Michael Strain

Private Sector, Not Government, is Key to Job Creation

Senator Bernie Sanders wants the federal government to provide a $15-per-hour job to every American who wants one. Senators Kirsten Gillibrand and Cory Booker — both likely 2020 Democratic presidential aspirants — have expressed support for the idea as well.

It’s hard to overstate the silliness of this proposal, as many pointed out last week.

In 49 states, the bottom 25 percent of wage earners are paid less than $15 per hour. There are two states, Arkansas and Mississippi, where half of all workers earn hourly wages less than $15. Throw in benefits, and my back-of-the-envelope calculation finds over 80 million workers who earn less per year than the government would be obligated to pay them under this proposal. And in addition to workers, more than 100 million non-working Americans would be free to avail themselves of this guaranteed job, as well.

Taxes could never be raised and existing programs could never be cut enough to finance this policy at the level required. The government could not possibly come up with enough jobs to satisfy its obligations under this plan, and it would wreak havoc on the private economy.

Case closed? On Senator Sanders's idea, yes. But there are two larger issues here worth discussing.

The first is the government’s role in ensuring that people who want jobs can get them.

The right place to start is with policies to help individuals become more successful workers. One example is the federal earned-income tax credit, which uses taxpayer dollars to subsidize the earnings of low-income, working households. By increasing the financial rewards of working, previous EITC expansions have pulled people into the workforce. Or take work-based learning programs, like apprenticeships, which can be successful by combining skill-building with formal instruction in order to increase workers’ productivity and wages.

But in addition to focusing on workers — and beyond monetary policy’s role in sustaining a full-employment economy — there is a place for (microeconomic) solutions involving employers. Senator Sanders’s proposal is cartoonish, but targeted efforts to help ensure that jobs are available can be reasonable.

The goal of such efforts should be the creation of new jobs, in the private sector, that would not exist in the absence of the program. These policies should be in place during economic downturns, when the demand for workers is weak. Their focus should be on particularly vulnerable workers, with the goal of building skills and experience that will help people succeed over the long term, after the economy has recovered.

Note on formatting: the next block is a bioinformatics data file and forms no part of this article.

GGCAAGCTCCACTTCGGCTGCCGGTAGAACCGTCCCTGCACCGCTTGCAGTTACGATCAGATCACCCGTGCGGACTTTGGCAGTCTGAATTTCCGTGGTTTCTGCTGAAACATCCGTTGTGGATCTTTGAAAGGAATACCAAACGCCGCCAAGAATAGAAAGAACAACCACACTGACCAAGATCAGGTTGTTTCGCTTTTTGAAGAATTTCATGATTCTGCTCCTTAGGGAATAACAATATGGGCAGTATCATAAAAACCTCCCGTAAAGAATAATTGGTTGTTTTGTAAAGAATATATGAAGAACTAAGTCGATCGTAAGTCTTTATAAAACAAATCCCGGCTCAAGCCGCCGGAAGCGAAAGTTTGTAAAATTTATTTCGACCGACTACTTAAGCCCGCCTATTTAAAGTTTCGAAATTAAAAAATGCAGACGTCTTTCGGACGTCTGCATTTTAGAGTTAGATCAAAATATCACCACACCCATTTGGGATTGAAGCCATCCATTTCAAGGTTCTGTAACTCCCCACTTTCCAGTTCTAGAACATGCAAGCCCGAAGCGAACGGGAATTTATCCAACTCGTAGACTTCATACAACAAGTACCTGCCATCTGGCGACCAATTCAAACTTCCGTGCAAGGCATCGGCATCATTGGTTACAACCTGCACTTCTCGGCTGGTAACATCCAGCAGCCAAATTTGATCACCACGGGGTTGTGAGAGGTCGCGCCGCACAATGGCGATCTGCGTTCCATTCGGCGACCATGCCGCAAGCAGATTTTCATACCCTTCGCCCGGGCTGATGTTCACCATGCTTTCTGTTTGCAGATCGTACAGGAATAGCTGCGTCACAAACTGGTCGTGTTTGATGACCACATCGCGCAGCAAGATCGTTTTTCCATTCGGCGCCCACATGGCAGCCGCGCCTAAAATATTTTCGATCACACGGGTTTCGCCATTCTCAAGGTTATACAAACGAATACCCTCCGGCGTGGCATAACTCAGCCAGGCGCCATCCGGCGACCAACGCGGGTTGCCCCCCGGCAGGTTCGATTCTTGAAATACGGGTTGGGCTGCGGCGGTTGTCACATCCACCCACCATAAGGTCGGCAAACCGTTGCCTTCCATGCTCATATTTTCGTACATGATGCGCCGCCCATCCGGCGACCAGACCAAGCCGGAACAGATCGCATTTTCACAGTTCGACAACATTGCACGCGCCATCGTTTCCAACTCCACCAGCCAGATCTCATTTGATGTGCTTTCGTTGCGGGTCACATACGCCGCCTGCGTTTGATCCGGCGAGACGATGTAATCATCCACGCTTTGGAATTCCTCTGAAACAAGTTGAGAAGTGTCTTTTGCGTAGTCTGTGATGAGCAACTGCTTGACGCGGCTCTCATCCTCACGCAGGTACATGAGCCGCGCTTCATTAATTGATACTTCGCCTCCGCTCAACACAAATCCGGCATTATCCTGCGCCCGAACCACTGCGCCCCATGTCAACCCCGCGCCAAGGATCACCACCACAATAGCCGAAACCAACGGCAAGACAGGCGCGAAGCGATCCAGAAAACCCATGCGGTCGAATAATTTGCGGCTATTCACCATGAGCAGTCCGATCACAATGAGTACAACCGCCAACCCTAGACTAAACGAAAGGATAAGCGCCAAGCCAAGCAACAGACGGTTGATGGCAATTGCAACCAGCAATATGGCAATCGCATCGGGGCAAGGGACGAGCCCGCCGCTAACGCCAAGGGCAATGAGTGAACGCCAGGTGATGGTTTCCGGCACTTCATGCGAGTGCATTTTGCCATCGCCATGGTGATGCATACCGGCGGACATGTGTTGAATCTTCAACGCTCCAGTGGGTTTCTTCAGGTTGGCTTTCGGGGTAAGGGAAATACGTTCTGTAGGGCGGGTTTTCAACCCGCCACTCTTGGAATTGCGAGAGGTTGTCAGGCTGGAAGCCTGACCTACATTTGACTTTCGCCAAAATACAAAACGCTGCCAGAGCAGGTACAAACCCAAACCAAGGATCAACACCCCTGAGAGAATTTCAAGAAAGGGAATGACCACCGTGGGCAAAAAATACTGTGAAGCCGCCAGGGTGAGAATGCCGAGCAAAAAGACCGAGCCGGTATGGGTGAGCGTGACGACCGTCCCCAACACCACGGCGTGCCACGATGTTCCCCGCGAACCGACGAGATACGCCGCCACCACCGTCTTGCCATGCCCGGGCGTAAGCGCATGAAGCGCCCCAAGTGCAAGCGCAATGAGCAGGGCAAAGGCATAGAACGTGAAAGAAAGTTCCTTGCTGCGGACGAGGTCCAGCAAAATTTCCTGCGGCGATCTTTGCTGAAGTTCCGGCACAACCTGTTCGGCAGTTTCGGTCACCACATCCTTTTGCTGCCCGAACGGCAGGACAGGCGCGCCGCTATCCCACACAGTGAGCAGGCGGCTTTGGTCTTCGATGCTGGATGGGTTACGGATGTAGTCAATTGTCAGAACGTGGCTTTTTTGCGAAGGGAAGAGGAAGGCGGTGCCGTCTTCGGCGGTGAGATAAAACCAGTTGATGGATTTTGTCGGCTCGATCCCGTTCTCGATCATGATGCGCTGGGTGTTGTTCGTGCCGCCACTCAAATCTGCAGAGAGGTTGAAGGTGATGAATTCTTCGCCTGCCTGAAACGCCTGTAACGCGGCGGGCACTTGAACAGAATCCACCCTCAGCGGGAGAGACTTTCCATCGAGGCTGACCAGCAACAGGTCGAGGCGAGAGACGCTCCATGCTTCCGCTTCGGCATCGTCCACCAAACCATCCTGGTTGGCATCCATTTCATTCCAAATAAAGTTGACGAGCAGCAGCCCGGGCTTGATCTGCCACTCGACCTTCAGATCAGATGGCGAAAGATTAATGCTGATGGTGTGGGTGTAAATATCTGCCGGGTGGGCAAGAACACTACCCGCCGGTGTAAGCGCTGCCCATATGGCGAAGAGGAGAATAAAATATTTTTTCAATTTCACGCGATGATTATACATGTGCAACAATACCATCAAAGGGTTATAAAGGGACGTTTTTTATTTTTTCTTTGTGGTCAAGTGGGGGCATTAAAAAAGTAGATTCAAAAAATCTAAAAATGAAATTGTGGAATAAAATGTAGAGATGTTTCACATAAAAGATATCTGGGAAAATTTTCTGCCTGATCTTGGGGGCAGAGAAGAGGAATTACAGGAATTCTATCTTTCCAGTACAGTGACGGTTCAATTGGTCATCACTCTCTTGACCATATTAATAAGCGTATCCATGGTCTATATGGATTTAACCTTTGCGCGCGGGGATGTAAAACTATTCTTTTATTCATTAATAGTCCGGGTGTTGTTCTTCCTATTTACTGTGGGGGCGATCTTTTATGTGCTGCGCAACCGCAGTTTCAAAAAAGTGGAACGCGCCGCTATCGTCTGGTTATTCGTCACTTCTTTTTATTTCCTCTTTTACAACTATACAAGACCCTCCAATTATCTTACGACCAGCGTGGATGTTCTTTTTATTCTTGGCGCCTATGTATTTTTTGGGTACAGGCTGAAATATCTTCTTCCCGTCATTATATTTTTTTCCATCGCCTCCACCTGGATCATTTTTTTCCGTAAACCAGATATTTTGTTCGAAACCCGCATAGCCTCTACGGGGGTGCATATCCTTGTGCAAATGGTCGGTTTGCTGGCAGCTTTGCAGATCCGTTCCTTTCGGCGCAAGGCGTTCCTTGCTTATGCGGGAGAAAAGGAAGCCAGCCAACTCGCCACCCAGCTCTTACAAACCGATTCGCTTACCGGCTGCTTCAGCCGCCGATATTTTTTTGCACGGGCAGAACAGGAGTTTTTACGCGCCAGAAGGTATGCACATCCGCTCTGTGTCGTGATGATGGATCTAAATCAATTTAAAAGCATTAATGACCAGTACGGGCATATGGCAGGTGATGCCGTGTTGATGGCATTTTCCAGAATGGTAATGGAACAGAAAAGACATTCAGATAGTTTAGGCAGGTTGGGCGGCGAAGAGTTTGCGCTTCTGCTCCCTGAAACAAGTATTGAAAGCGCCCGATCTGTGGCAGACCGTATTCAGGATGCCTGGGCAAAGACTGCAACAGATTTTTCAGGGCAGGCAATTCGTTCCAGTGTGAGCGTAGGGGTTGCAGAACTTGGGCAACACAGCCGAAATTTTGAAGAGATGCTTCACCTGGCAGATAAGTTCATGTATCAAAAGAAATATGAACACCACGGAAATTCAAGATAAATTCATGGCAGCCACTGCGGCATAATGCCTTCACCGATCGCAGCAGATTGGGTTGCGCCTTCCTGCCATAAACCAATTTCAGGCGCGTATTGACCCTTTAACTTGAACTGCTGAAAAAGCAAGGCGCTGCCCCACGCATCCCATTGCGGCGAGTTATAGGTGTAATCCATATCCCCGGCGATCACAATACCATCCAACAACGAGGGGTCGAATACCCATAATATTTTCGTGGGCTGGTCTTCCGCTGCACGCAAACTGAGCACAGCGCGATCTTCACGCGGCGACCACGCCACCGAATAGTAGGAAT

The US has some experience with this. In 2009 and 2010, as part of the government’s response to the Great Recession, 39 states and the District of Columbia operated subsidized employment programs using a federal emergency fund, placing more than 260,000 low-income workers into (mainly) private-sector jobs, at a cost of $1.3 billion. Importantly, states had significant flexibility in how they designed and implemented their programs, though the basic structure was similar: The wages of participating workers were paid in their entirety or in part with public funding.

There is some evidence that this program helped disadvantaged workers to stay active in the labor market during the recession and that employers reacted to the subsidy by creating jobs that wouldn’t have existed without it.

Economists don’t know much about the long-term employment effects of this program, and it was relatively small. But even during the current expansion, a demonstration project carried out in a depressed local labor market could be a good idea to help economists learn more about how these subsidies should be structured and how they affect workers.

The second larger issue worth discussing in light of Senator Sanders’s proposal is the notion of “good” and “bad” jobs. It’s common to hear some on the political left describe many jobs as “bad” — as beneath the dignity of what a reasonable person should expect from employment.

True, working in a hot kitchen, cleaning bathrooms, doing manual labor outdoors in the summer heat and the like can be physically demanding, and such jobs often pay relatively low wages. It’s easy for someone like me who works in a comfortable office and pecks at a keyboard to extol the dignity and virtue that comes from work.

But you know what? Work confers dignity and is virtuous. Flipping burgers for $10 an hour isn’t a “bad job.” It’s an opportunity to build skills and climb the employment ladder. It’s an opportunity to provide for yourself and your family. It’s an opportunity to make a contribution to your community and to society.

Through programs like the earned-income tax credit, public policy should support low-wage workers, helping to ensure that no one who works full time and heads a household lives in poverty. And public leaders shouldn’t denigrate — even unintentionally — the jobs held by millions of American workers. That message is counterproductive. All leaders should encourage work. Messages matter.